# Verify the identity: $\tan^{-1} x +\tan^{-1} (1/x) = \pi /2$

Verify the identity: $\tan^{-1} x + \tan^{-1} (1/x) = \frac\pi 2, x > 0$

$$\alpha= \tan^{-1} x$$

$$\beta = \tan^{-1} (1/x)$$

$$\tan \alpha = x$$

$$\tan \beta = 1/x$$

$$\tan^{-1}[\tan(\alpha + \beta)]$$

$$\tan^{-1}\left [{\tan\alpha + \tan\beta\over 1 - \tan\alpha \tan\beta} \right]$$

$$\tan^{-1}\left[ {x + 1/x\over 1- x/x }\right]$$

$$\tan^{-1}\left[{x + (1/x)\over 0} \right]$$

I can't find out what I'm doing wrong..

• You do not have to just use LaTex for Greek letters. – user122283 Mar 20 '14 at 23:48
• Great… Thanks… What should I use instead? – KKendall Mar 20 '14 at 23:50
• @KKendall Put the entire equation in dollar signs. use a backslash in front of trig functions like $\tan$, and put the -1 in curly braces. – qwr Mar 20 '14 at 23:53
• You're trying to compute $\tan(\pi/2)$, which doesn't exist. – egreg Mar 20 '14 at 23:57
• math.stackexchange.com/questions/610261/… – lab bhattacharjee May 10 '14 at 5:07

Hint: When you want to prove that something smooth is constant, use derivatives.

details: if $f(x) = \arctan x + \arctan\frac 1x$ then $$f'(x) = \frac 1{1+x^2} + \frac 1{1+\left(\frac 1x\right)^2}\times \left(-\frac{1}{x^2}\right) =0$$ then $f(x) = f(1) = 2\arctan 1 = \frac\pi 2$ on the interval $\{x>0\}$.

The problem of your method is that the formula you are using is true only when $$\alpha , \beta, \alpha + \beta \neq \frac\pi 2 \mod \pi$$

An easy, mostly graphical proof: $\tan\alpha=x$, $\tan\beta=\frac1x$, and $\alpha+\beta=\frac\pi2$.

The reason you get a division by zero in the argument of arctan is that $\displaystyle\lim_{\varphi\to\frac\pi2}\tan\varphi=\pm\infty\approx\tfrac10$. So, in very informal notation, you could say that $\tan^{-1}(\infty)=\tfrac\pi2$, and that your calculation in a way make sense.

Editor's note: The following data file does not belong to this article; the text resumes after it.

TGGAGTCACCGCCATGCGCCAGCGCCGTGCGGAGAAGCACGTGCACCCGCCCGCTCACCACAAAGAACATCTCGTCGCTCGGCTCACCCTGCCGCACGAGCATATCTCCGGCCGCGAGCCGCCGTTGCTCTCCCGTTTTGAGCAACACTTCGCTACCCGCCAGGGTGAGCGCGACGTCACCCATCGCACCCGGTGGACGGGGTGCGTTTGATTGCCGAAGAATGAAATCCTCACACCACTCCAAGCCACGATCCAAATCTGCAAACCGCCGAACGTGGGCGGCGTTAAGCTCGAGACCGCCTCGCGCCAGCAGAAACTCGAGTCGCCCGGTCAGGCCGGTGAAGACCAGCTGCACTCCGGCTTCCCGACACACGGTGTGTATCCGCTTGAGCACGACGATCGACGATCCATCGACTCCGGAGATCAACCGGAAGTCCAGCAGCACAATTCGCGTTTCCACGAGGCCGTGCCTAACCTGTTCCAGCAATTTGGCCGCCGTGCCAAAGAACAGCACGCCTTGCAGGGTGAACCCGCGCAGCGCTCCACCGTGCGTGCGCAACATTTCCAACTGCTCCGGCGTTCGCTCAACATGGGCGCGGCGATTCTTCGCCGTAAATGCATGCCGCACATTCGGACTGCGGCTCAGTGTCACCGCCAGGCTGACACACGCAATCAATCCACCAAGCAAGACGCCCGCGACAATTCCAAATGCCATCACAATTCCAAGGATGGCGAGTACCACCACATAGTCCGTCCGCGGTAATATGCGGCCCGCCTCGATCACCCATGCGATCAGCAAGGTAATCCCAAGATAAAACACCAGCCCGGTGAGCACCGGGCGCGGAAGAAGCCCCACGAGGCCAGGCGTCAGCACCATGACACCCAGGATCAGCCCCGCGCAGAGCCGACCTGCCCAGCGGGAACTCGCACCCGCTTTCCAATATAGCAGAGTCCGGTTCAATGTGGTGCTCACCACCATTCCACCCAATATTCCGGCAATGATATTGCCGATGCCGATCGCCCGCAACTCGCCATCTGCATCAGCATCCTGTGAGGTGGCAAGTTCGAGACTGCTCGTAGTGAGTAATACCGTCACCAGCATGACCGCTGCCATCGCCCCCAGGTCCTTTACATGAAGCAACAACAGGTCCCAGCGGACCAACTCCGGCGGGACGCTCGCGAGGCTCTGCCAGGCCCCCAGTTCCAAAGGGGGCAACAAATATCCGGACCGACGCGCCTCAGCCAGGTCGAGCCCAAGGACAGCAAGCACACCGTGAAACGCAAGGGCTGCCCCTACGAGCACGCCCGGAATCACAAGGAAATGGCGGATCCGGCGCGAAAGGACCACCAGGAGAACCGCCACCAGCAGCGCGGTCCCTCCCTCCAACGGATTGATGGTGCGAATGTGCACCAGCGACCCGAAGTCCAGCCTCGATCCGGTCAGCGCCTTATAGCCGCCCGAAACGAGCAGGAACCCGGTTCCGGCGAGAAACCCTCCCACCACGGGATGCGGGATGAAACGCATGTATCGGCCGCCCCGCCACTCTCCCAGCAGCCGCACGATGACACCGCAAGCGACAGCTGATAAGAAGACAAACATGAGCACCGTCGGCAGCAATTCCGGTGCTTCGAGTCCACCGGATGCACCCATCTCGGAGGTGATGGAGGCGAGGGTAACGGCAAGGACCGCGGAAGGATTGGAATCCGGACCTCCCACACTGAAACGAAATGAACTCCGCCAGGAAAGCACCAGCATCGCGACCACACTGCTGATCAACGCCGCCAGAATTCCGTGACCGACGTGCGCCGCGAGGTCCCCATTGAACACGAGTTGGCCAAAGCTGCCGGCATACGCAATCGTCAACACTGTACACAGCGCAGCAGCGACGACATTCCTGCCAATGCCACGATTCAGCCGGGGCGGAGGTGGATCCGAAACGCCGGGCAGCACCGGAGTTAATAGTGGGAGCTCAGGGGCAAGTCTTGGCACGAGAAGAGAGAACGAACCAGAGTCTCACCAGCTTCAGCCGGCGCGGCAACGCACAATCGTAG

• Can you also do this if $x<0$? I mean, lengths of sides of triangles are always positive... is there a way to do this argument anyway? – learner Aug 21 '15 at 10:28
• It's only informal if you are unfamiliar with the relevant formalism. $\arctan(\pm \infty) = \pm \pi/2$ is quite standard in real (not complex) settings as soon as one is familiar with the extended real numbers. – Hurkyl Aug 22 '15 at 0:05

You're basically trying to compute $\tan(\pi/2)$, which doesn't exist.

If you set $\beta=\arctan(1/x)$, then $\tan\beta=1/x$, that is $$x=\cot\beta=\tan\left(\frac{\pi}{2}-\beta\right)$$ Therefore $$\arctan x=\arctan\tan\left(\frac{\pi}{2}-\beta\right)=\frac{\pi}{2}-\beta$$ by the hypothesis that $x>0$, so that $0<\arctan(1/x)<\pi/2$.

One may also use complex numbers: We are multiplying two complex numbers with argument $\frac{1}{x}$ and $x$.

So, we desire to show that $\arg((1 + ix)(x + i)) = \frac{\pi}{2}$

We expand the product to get $(x^2 + 1)i$ -- since there is no real part and the imaginary part is $> 0$, the argument is $\frac{\pi}{2}$

• This is a nice one! – mookid Mar 21 '14 at 0:05

Yet another possibility:

You want $y+z$ for $y,z$ satisfying $\sin y / \cos y=\cos z/\sin z$. Since $\sin y=\cos(\pi/2-y)$ it follows that $z=\pi/2-y$.

Assume $x>0$, then

\begin{align}&\tan^{-1} x +\tan^{-1} \dfrac1x \\\\=&\tan^{-1} x +\tan^{-1}\dfrac1{\tan\tan^{-1} x} \\\\=&\tan^{-1} x +\tan^{-1}\cot \tan^{-1} x \\\\=&\tan^{-1} x +\tan^{-1}\tan(\dfrac{\pi}2- \tan^{-1}x) \\\\=&\tan^{-1} x +\dfrac{\pi}2- \tan^{-1}x\qquad\qquad\qquad \left(\because\text{for $x>0$,}\;\dfrac{\pi}2- \tan^{-1}x\in\left(0,\dfrac{\pi}2\right)\right) \\\\=&\dfrac{\pi}2. \end{align}